Movie review

Sidney Poitier and the Slap That Shook the World | Features

If you’ve seen the movie, you know the moment. Potier’s Detective Virgil Tibbs and Steiger’s Chief Bill Gillespie visit the home of a white plantation owner named Endicott (Larry Gates), to question him. When Endicott realizes Tibbs is treating him as a suspect, he’s so offended that he slaps him. 

Tibbs slaps him right back. Then he glares at him. 

Endicott is shocked to his core. “There was a time,” he says, holding a hand to his face, “I could have had you shot.”

That scene floored me. I remember feeling the power of it, in and of itself—and even more so, the power of Poitier.  

Growing up, I found Poitier to be an aspirational figure—a black Superman, not in physical prowess, but in symbology. He represented hope throughout his career. Poitier had an ability to be so matter of fact about his station in life, about his own regality. It seemed to me that Poitier wore that regality lightly, and that was the key—the thing that that made him so beloved, and that, for a few moments or hours on screen, crumbled the realities for Black people in America.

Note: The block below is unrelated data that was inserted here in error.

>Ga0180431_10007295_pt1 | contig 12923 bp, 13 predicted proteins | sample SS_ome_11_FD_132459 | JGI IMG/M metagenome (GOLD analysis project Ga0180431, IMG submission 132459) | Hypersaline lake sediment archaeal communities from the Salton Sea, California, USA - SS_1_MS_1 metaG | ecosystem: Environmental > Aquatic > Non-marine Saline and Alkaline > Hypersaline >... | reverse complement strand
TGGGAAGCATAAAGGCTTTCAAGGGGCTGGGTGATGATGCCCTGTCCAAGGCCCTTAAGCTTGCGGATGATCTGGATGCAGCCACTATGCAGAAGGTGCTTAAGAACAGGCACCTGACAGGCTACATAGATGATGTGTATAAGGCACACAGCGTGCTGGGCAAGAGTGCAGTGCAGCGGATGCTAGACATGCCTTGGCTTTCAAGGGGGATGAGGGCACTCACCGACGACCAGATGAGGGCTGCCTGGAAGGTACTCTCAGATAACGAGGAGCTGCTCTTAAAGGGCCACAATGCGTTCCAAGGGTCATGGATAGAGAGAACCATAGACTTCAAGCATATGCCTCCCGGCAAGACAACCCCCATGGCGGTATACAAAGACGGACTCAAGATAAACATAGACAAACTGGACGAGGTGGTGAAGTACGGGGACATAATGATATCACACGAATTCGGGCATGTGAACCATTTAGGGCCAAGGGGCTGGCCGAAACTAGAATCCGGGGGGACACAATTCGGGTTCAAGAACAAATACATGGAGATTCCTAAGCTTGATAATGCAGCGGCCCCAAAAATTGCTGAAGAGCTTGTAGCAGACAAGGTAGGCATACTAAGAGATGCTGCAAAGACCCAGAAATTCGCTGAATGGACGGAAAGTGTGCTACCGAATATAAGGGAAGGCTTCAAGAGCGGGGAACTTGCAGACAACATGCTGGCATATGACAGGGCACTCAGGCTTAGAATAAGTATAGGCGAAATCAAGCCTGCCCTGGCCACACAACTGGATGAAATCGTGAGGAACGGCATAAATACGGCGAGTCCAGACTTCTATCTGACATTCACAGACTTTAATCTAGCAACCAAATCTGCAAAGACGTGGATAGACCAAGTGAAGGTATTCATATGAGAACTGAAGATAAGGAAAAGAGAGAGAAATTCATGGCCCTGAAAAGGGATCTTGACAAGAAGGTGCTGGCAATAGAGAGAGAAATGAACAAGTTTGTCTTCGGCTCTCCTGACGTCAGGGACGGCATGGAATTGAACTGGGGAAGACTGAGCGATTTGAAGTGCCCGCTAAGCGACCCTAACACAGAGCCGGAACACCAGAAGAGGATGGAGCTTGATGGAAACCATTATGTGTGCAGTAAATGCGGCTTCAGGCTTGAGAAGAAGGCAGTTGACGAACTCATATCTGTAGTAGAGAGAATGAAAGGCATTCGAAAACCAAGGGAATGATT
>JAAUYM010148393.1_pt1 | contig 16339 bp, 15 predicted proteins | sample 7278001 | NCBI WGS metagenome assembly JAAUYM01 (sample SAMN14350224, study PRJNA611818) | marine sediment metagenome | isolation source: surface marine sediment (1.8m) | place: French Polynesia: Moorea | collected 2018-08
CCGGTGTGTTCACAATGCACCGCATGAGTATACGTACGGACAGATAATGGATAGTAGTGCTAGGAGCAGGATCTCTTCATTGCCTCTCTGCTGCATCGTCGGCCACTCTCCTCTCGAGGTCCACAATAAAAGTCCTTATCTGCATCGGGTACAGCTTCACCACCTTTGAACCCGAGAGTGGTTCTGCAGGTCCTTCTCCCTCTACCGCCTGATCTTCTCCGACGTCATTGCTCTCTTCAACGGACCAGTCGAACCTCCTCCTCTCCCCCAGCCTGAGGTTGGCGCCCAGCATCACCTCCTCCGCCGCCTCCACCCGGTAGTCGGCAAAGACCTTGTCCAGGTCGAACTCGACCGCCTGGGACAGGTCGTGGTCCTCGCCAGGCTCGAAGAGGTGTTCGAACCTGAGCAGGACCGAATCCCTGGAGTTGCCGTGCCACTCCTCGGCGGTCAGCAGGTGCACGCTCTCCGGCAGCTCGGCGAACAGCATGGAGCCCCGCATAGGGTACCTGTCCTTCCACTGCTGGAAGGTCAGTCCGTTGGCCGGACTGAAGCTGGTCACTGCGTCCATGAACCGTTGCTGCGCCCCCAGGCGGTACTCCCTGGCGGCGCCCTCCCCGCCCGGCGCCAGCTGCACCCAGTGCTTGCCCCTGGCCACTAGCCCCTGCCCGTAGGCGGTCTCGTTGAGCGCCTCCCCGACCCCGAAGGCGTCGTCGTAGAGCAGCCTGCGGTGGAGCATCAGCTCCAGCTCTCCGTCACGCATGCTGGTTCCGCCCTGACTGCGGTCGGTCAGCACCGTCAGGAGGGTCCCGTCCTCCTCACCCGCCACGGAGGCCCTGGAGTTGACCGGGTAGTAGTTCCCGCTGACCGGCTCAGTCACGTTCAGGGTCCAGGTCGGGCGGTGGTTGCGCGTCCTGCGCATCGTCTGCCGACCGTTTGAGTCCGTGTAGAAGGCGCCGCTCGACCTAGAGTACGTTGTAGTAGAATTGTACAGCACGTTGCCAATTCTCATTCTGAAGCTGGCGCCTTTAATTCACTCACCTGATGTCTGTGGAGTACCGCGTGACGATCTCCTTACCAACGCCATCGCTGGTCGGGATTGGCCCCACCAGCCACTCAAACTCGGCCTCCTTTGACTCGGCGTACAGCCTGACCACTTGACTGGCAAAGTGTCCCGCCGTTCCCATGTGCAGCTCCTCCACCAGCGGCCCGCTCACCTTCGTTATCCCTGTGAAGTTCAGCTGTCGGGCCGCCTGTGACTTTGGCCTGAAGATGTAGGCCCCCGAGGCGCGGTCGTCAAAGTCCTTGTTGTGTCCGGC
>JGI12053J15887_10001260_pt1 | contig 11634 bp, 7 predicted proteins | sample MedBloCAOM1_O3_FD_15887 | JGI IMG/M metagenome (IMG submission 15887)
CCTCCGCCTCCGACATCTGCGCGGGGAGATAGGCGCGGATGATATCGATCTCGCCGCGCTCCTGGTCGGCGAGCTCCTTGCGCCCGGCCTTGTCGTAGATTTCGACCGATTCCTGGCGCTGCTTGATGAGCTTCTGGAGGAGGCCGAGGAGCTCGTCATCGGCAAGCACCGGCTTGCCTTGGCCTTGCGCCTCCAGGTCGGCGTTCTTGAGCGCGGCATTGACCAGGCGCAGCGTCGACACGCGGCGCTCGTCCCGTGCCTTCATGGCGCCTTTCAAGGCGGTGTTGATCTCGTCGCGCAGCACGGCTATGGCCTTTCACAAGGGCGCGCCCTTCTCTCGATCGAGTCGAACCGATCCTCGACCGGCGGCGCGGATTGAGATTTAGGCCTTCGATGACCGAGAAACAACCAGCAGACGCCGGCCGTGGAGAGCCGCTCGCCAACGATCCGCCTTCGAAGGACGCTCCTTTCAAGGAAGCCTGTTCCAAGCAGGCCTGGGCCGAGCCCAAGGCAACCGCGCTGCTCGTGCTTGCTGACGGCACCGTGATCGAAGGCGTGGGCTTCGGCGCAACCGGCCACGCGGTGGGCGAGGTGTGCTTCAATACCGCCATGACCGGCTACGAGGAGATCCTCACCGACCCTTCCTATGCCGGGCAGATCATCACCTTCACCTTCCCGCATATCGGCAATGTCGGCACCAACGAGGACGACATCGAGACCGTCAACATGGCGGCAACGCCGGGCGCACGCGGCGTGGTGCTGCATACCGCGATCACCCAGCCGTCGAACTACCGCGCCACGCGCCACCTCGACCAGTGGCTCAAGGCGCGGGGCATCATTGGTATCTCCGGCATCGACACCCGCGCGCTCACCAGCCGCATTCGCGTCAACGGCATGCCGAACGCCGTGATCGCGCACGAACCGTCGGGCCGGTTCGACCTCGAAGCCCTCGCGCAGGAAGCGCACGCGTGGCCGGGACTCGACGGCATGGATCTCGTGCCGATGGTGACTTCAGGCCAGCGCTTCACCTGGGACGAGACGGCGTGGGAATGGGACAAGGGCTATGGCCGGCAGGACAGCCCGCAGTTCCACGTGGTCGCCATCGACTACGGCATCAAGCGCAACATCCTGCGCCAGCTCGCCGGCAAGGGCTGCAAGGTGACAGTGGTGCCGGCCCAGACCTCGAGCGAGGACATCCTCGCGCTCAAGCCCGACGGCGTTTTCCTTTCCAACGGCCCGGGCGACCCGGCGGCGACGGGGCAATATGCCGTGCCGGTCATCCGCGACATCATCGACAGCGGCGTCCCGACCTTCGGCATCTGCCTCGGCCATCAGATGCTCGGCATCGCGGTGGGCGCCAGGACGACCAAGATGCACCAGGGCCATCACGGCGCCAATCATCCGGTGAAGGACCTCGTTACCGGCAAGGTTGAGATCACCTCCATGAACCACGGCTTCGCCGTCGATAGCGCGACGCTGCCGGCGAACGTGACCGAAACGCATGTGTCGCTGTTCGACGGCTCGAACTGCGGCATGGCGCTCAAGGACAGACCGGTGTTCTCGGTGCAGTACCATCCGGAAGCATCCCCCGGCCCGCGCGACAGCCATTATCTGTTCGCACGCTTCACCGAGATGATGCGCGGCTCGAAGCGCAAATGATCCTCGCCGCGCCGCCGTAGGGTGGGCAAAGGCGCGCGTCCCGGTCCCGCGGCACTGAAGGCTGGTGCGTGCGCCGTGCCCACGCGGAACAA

Poitier’s characters rarely got violent but when they did, the impact was overwhelming: a small event made larger because he so rarely went there. These parceled-out acts of defiance even by today’s standards stand tall, because Poitier was so sincere about them. He didn’t at all “play” them. When he gets into a tussle with Tony Curtis in Stanley Kramer’s “The Defiant Ones,” it’s so natural, so seamless, as if it’s the only way it could’ve been, despite all the ways it wasn’t for so many Black men back then. 

The Slap happened at the absolute peak of Poitier’s pop culture prominence, at a time when he was being praised by many for his trailblazer status and criticized by others for being too safe. 

The Slap was the moment when Poitier’s image and career trajectory changed. And the possibilities for Black artists in the mainstream changed with it.

Now to be clear, there were always Black men who would step up, men who would challenge or fight with authority, men who would leap at the opportunity to assert their inherent humanity. But Poitier reached those who were not exceptions, those who needed to see a possibility of transcendence in an art form that more often excluded or cariatured them. He made viewers want to aspire to give themselves the same freedom Poitier exemplified: freedom to seek, to create, to fight. 

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